One common tool used in oceanographic surveys is a multi-beam echo sounder, which uses sonar to measure water depth and create detailed maps of the seafloor. This data can be used to identify potential hazards for navigation, locate undersea resources, and inform the design of offshore structures such as oil rigs and wind farms.
In addition to sonar equipment, oceanographic survey services may use a variety of other tools to collect data on ocean conditions. For example, a conductivity-temperature-depth (CTD) sensor can be used to measure water temperature and salinity at different depths, while a current meter can be used to measure the speed and direction of ocean currents.
Other equipment used in oceanographic surveys may include sediment samplers, which collect samples of sediment from the seafloor, and plankton nets, which collect samples of plankton from the water column. These samples can be analyzed to provide information on the ecology of the ocean, including the abundance and distribution of marine life.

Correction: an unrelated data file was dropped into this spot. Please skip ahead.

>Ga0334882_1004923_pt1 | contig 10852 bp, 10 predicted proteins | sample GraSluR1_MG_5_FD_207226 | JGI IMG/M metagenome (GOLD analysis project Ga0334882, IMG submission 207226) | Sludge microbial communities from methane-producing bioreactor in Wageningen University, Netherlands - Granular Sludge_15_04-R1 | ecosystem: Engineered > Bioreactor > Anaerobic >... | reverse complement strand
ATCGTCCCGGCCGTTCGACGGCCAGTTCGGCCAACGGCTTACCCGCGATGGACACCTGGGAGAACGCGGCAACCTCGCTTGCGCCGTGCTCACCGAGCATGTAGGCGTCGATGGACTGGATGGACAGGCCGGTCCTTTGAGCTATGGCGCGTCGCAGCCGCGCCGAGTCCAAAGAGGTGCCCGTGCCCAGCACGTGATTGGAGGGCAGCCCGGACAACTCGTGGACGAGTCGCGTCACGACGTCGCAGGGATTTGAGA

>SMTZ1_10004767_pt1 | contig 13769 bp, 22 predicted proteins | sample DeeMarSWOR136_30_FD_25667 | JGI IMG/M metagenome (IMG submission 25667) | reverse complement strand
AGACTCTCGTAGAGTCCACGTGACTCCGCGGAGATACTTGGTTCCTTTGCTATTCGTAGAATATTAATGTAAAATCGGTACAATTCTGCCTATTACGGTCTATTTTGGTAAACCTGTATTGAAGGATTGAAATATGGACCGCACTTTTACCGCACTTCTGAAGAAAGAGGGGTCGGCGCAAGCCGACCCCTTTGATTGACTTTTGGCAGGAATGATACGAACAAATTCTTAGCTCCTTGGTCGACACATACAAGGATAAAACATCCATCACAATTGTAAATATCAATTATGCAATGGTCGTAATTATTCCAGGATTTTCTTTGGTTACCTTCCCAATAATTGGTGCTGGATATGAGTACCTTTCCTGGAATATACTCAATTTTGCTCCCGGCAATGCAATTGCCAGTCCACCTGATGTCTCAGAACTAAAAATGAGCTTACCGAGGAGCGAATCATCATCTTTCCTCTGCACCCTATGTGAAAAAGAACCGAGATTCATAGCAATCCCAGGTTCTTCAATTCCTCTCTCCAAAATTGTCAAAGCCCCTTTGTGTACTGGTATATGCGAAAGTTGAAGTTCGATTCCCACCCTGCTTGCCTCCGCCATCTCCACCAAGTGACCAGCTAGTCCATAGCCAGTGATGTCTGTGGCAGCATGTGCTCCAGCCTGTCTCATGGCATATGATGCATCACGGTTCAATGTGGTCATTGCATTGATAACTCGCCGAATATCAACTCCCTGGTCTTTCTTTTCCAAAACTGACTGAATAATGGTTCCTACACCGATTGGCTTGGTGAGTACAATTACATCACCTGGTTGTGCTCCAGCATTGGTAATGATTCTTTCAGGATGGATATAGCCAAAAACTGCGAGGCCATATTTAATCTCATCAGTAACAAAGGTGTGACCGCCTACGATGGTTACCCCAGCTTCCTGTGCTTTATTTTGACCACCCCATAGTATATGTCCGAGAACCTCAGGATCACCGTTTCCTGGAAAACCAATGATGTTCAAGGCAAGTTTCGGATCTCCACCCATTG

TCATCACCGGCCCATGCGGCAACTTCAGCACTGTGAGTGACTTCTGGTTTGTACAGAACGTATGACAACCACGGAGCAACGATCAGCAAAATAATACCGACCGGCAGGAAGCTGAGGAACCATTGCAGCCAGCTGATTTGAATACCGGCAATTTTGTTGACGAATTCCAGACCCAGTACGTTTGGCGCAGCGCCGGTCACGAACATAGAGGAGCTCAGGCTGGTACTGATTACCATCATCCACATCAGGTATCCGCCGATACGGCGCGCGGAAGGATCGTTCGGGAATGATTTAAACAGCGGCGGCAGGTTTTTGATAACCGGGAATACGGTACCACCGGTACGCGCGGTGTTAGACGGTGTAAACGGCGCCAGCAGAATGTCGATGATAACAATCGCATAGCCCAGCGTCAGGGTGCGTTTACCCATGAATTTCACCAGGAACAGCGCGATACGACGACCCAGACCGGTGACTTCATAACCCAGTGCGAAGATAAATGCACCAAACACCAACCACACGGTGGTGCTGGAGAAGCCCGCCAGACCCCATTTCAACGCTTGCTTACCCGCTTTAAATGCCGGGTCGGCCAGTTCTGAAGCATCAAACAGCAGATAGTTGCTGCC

Overall, oceanographic survey services play a critical role in helping to understand and manage the complex ocean environment. By using advanced equipment and techniques to collect and analyze data on ocean conditions, these services help to inform decision-making and ensure the sustainable use of ocean resources for future generations.